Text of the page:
Kurosky SK, Esterberg E, Irwin DE, Trantham L, Packnett E, Novy P, Whelan J, Hogea C. Meningococcal vaccination among adolescents in the United States: a tale of two age platforms. J Adolesc Health. 2019 Jul;65(1):107-15. doi: 10.1016/j.jadohealth.2019.02.014

PURPOSE: Despite recommended routine vaccination with meningococcal conjugate vaccine (MenACWY) at ages 11–12 years with a booster at age 16 years, national estimates indicate MenACWY uptake is lower in older adolescents than younger adolescents. This study aimed to identify factors associated with MenACWY uptake among adolescents.

METHODS: Commercial Claims and Encounters (CCAE) and Medicaid MarketScan Databases from 2011 to 2016 were retrospectively analyzed (2017) to determine receipt of ≥1 dose of MenACWY during early (10.5 through 13 years) and late (15.5 through 18 years) adolescence. Multivariable logistic regression and nonlinear decomposition analyses were used to identify factors associated with MenACWY vaccination, potential missed opportunities, and differences between age groups.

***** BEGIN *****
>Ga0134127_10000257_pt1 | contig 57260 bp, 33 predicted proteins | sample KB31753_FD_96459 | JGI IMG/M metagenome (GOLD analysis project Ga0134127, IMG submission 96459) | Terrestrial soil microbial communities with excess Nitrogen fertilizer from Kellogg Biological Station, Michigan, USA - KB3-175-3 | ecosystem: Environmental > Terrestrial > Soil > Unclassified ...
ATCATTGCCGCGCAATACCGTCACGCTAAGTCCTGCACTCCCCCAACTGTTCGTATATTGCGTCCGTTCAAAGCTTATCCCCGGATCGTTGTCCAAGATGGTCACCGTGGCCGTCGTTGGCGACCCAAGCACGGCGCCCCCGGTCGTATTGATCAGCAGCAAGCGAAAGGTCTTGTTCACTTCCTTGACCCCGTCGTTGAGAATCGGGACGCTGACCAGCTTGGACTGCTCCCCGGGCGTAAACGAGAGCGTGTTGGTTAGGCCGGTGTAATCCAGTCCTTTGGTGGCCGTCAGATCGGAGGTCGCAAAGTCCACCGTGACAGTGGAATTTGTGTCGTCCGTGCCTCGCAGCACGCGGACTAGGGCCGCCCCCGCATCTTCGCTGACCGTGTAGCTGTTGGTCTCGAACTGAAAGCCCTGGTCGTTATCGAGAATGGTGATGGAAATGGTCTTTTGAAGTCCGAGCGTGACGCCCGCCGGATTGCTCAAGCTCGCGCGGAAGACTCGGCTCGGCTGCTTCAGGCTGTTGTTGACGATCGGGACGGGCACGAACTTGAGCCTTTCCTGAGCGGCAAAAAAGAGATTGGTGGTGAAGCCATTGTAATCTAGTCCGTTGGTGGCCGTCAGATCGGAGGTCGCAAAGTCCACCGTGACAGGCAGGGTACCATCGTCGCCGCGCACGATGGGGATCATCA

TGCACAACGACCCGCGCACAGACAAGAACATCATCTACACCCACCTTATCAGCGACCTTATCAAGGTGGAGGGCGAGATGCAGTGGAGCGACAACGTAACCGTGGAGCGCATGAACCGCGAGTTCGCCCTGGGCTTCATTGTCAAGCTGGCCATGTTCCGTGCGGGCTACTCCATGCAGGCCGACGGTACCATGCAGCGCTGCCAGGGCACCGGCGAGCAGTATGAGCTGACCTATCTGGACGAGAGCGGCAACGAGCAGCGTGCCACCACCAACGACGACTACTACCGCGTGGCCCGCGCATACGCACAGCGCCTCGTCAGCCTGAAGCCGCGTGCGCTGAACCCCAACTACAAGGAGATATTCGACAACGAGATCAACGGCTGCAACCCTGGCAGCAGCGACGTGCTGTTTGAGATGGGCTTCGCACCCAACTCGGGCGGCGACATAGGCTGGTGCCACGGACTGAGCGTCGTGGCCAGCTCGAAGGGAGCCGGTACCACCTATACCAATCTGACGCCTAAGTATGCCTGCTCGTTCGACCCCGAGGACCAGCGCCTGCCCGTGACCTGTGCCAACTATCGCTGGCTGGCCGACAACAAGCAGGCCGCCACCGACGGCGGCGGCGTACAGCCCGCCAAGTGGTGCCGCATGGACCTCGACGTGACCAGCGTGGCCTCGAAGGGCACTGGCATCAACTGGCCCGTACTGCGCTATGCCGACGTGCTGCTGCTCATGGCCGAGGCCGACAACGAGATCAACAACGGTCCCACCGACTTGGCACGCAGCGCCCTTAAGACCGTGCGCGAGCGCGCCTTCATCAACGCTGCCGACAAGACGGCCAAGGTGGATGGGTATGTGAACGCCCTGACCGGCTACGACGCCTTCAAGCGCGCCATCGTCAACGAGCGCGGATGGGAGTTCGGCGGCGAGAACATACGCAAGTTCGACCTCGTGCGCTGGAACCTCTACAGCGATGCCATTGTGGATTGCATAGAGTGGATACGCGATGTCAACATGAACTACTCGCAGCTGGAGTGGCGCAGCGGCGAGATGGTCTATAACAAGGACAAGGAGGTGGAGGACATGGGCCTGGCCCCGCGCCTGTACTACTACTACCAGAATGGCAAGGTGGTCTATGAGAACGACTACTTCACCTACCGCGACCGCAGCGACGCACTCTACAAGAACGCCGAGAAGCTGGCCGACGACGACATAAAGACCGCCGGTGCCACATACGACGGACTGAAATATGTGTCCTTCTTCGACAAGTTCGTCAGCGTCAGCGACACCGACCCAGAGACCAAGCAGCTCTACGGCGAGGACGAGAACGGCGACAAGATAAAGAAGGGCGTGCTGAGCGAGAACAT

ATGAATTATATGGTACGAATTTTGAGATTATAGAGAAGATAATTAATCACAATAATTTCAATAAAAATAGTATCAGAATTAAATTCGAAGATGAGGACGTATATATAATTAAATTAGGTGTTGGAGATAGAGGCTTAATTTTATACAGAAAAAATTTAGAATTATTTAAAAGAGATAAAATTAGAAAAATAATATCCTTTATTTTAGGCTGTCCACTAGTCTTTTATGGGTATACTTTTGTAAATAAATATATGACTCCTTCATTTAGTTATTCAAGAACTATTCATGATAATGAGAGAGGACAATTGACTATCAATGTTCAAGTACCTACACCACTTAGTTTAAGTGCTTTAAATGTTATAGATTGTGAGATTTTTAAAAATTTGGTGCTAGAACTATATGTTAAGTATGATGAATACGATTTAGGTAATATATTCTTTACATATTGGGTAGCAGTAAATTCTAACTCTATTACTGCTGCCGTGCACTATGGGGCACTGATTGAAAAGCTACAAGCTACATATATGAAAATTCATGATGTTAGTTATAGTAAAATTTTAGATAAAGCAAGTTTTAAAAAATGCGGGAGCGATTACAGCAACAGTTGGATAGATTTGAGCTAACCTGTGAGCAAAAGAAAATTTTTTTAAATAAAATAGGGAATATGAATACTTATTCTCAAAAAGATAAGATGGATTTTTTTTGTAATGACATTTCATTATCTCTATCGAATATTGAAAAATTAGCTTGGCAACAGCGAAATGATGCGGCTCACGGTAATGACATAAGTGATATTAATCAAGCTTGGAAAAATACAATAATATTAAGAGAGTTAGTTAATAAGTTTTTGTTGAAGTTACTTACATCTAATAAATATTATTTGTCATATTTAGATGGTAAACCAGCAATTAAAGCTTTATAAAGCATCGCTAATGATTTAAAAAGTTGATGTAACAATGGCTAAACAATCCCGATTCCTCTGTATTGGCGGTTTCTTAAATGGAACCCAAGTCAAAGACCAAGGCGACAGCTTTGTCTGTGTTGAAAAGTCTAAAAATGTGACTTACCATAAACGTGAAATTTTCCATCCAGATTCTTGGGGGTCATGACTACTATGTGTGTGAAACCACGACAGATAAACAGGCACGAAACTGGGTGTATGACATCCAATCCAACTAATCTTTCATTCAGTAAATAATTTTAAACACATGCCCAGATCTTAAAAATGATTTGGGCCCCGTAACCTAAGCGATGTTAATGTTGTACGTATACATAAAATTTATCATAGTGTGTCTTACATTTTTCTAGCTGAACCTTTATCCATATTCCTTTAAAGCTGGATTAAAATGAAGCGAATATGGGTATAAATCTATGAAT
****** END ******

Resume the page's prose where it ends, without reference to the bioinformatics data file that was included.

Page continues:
RESULT: A larger proportion of younger adolescents than older adolescents received MenACWY: CCAE, 71.7% versus 48.9% (p < .001); Medicaid, 59.3% versus 31.8% (p < .001), respectively. In multivariable models (CCAE), older adolescents were less likely than younger ones to receive MenACWY (adjusted odds ratios [95% confidence intervals]: .68 [.67, .69]) and more likely to have a potential missed opportunity (1.27 [1.25, 1.28]). Decomposition results showed lower MenACWY uptake in older adolescents is largely attributed to fewer non-MenACWY vaccines received, fewer preventive care visits, and interaction with nonpediatric healthcare providers.

DISCUSSION: Missed opportunities and infrequent preventive care encounters contribute to lack of vaccination in younger and older adolescents. However, the disparity in uptake between the two age groups was largely attributable to differences in healthcare utilization, suggesting a need for unique strategies to increase uptake among older adolescents, such as solidifying a vaccination platform for ages 16–18 years through encouragement of annual preventive care visits.

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